What NOT to Put Down Your Garbage Disposal


The below 5 things should never go down your disposal:

Grease, Oil Or Fat
Starchy Or Stringy Vegetables
Egg Shells

Keep your garbage disposal running smoothly by putting these foods/oils in the trash


Outside Tips and Maintenance


  • Ensure yard drains, gutters and downspouts are free of leaves and debris.
  • Remove leaves and debris from window wells.
  • Check for birds’ nests that may have been built in plumbing vent pipes, like the ones from the dryer to the outside.
  • Check all faucets and hose bibs to make sure water flows freely. If an outdoor faucet is barely dripping or if there is leakage the first time the hose is turned on, a pipe may have cracked and needs to be repaired.
  • Septic tanks should be inspected and pumped every three to five years to help prevent costly replacement of the filter field.

How Toilet Plumbing Works


There are only a few standard parts that need to be understood to make a toilet operate normally. Basically, toilet plumbing is a four step process. The flush handle on the outside of a toilet is connected to a chain inside the tank. This chain is connected to a “flapper” on the tank’s bottom. The first step begins when the handle is pushed down and the chain pulls the flapper up. This releases the water from the tank and sends it to the toilet bowl. With me so far?

Okay, the next step occurs when the toilet’s tank empties its water into the toilet bowl. This water performs a dual function. First, it pushes the dirty water and waste out of the bowl and into a pipe leading to the sewer or septic tank. Second, it refills the bowl with clean water. After this, the flapper again seals the passage of water from tank to bowl and the tank begins filling back up in preparation for the next flush.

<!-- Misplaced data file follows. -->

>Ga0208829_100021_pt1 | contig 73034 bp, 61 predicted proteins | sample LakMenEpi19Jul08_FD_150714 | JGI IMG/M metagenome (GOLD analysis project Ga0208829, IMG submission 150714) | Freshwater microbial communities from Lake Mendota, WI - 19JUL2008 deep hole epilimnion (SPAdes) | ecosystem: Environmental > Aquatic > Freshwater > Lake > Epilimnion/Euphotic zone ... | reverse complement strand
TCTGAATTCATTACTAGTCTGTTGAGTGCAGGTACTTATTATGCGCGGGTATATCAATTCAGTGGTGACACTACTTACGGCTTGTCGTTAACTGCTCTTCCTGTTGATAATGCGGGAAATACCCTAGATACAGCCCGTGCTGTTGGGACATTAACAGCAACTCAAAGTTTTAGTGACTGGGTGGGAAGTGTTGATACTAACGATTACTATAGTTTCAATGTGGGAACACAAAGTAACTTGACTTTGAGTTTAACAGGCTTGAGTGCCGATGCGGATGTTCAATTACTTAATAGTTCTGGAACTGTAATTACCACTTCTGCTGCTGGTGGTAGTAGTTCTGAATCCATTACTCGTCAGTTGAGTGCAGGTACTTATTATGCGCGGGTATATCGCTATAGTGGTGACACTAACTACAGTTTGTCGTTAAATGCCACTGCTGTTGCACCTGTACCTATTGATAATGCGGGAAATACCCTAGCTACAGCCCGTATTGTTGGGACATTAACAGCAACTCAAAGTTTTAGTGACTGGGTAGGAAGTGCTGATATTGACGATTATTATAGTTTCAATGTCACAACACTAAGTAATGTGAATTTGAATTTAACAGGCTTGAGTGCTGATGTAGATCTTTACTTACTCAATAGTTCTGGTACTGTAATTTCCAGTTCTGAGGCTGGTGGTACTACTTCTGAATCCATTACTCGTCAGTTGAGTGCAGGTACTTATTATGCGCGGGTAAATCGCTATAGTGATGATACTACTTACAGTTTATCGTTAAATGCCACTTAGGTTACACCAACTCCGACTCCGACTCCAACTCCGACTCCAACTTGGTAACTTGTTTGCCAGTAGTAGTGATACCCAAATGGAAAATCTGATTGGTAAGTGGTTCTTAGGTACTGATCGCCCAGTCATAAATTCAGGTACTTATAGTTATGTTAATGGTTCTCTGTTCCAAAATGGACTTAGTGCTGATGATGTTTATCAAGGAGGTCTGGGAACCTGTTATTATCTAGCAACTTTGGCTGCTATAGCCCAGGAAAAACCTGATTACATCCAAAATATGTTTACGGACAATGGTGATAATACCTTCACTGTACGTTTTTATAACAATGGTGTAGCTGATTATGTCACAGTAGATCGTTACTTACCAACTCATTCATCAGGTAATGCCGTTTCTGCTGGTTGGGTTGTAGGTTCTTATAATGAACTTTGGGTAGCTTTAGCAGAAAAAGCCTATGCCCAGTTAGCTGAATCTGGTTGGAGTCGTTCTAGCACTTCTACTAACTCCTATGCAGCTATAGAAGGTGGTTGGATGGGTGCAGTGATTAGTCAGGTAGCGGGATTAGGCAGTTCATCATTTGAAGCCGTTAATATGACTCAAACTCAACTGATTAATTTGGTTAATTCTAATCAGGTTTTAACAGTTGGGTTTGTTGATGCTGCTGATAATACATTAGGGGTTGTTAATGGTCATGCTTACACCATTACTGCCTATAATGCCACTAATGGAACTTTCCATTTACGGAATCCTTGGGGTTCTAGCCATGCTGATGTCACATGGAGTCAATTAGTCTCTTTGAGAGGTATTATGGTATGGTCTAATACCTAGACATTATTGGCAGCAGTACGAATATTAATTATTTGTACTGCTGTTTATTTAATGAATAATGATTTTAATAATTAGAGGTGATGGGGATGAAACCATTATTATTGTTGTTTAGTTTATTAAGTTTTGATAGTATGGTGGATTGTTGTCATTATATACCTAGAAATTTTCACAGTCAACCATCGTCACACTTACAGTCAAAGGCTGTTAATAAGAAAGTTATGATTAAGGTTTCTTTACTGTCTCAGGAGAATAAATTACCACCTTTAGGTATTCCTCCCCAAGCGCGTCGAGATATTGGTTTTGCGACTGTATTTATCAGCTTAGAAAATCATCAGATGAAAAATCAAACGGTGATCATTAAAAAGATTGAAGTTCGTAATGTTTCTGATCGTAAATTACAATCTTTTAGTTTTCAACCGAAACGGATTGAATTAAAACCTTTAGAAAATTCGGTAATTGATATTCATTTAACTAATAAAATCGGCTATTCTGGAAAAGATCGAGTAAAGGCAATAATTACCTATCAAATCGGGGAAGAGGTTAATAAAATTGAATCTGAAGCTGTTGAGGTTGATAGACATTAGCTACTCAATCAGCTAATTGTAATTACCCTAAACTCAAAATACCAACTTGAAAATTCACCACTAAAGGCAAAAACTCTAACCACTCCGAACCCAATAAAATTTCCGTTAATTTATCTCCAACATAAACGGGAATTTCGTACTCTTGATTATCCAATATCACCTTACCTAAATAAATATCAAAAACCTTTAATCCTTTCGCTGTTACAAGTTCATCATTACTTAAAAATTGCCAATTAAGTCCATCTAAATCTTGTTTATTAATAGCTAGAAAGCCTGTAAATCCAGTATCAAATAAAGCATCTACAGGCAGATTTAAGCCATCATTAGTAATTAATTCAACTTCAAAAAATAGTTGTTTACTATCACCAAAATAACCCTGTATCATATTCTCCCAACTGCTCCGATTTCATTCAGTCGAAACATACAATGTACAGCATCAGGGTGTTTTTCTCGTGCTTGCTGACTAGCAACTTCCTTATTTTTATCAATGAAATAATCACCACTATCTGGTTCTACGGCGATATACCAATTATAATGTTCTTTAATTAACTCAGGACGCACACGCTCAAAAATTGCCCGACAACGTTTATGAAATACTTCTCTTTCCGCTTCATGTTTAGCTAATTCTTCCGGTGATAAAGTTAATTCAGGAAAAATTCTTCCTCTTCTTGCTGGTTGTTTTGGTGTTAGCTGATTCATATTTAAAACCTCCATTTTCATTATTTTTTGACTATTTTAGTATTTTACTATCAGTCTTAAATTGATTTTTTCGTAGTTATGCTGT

The last two steps are carried out differently depending on the age of the toilet plumbing. The third step is refilling the tank, the fourth is stopping that refilling at the right moment. After a flush, the tank is empty and new water begins flowing in. In a conventional toilet, there is a float that sets this process in motion. The emptied tank causes the float to sink and rest at the bottom. The change in position of the float opens a valve (called a ball-cock), which allows clean water to run into the tank. As the tank fills, the float rises to its original position. When it hits that position, the ball-cock closes. The water stops flowing into the tank, and the toilet is ready for the next flush.

Newer toilets don’t have a float. The ball-cock itself is sensitive to water pressure. It opens to send new water into the tank after a flush (when the tank is empty and there is no water pressure). It closes when the water level hits a specified point (when the tank is full and water pressure is high).

Top Ten Reasons Customers Call Us


Top Ten Reasons customers call South West Plumbing:


10: They love to speak with the friendly ladies who answer the phone.

9: They want a technician at their house today.

8: Their spouse told them to.

7: The guy on the commercial looked so friendly.

6: That dripping faucet won’t fix itself.

5: Last nights dinner showed up in the bathtub.

4: The technician was so Clean, Courteous, and knowledgeable last time

3: My Dad used them.

2: The jingle keeps playing in my head.

1: Why would you call anyone else?


Although the list above is meant in good fun, every one of those reasons is probably true for some. When it comes to plumbing, heating, and all around good service … 15,000 of your friends and neighbors choose South West Plumbing every year.